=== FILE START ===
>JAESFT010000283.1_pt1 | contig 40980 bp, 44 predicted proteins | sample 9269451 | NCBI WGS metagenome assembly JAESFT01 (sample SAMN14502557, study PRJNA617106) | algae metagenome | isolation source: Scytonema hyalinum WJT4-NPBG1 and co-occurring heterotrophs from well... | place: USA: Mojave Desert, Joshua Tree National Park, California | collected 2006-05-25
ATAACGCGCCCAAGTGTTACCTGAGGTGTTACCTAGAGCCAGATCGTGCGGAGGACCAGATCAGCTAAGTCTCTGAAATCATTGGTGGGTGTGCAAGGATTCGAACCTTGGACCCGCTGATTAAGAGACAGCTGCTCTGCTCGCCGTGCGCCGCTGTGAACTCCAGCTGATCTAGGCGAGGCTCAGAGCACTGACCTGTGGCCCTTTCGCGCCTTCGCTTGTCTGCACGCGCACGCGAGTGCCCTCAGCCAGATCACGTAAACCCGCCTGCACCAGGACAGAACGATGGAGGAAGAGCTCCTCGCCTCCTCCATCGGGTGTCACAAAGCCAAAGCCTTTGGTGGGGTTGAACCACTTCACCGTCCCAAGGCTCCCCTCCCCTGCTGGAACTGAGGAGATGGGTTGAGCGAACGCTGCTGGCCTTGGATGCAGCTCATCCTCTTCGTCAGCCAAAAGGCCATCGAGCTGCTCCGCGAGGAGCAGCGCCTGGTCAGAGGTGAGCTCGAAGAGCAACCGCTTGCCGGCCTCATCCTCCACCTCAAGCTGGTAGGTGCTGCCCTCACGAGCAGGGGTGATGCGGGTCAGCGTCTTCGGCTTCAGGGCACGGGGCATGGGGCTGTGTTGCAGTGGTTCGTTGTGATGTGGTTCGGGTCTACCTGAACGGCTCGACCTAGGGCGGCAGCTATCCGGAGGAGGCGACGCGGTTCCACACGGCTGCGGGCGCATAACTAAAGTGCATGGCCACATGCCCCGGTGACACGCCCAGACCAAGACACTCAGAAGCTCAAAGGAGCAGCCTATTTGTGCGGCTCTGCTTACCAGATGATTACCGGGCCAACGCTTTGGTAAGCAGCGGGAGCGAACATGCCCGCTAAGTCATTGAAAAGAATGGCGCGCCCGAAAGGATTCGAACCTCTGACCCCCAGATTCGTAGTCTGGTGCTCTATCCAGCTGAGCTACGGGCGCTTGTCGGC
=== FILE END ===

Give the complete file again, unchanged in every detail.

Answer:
>JAESFT010000283.1_pt1 | contig 40980 bp, 44 predicted proteins | sample 9269451 | NCBI WGS metagenome assembly JAESFT01 (sample SAMN14502557, study PRJNA617106) | algae metagenome | isolation source: Scytonema hyalinum WJT4-NPBG1 and co-occurring heterotrophs from well... | place: USA: Mojave Desert, Joshua Tree National Park, California | collected 2006-05-25
ATAACGCGCCCAAGTGTTACCTGAGGTGTTACCTAGAGCCAGATCGTGCGGAGGACCAGATCAGCTAAGTCTCTGAAATCATTGGTGGGTGTGCAAGGATTCGAACCTTGGACCCGCTGATTAAGAGACAGCTGCTCTGCTCGCCGTGCGCCGCTGTGAACTCCAGCTGATCTAGGCGAGGCTCAGAGCACTGACCTGTGGCCCTTTCGCGCCTTCGCTTGTCTGCACGCGCACGCGAGTGCCCTCAGCCAGATCACGTAAACCCGCCTGCACCAGGACAGAACGATGGAGGAAGAGCTCCTCGCCTCCTCCATCGGGTGTCACAAAGCCAAAGCCTTTGGTGGGGTTGAACCACTTCACCGTCCCAAGGCTCCCCTCCCCTGCTGGAACTGAGGAGATGGGTTGAGCGAACGCTGCTGGCCTTGGATGCAGCTCATCCTCTTCGTCAGCCAAAAGGCCATCGAGCTGCTCCGCGAGGAGCAGCGCCTGGTCAGAGGTGAGCTCGAAGAGCAACCGCTTGCCGGCCTCATCCTCCACCTCAAGCTGGTAGGTGCTGCCCTCACGAGCAGGGGTGATGCGGGTCAGCGTCTTCGGCTTCAGGGCACGGGGCATGGGGCTGTGTTGCAGTGGTTCGTTGTGATGTGGTTCGGGTCTACCTGAACGGCTCGACCTAGGGCGGCAGCTATCCGGAGGAGGCGACGCGGTTCCACACGGCTGCGGGCGCATAACTAAAGTGCATGGCCACATGCCCCGGTGACACGCCCAGACCAAGACACTCAGAAGCTCAAAGGAGCAGCCTATTTGTGCGGCTCTGCTTACCAGATGATTACCGGGCCAACGCTTTGGTAAGCAGCGGGAGCGAACATGCCCGCTAAGTCATTGAAAAGAATGGCGCGCCCGAAAGGATTCGAACCTCTGACCCCCAGATTCGTAGTCTGGTGCTCTATCCAGCTGAGCTACGGGCGCTTGTCGGC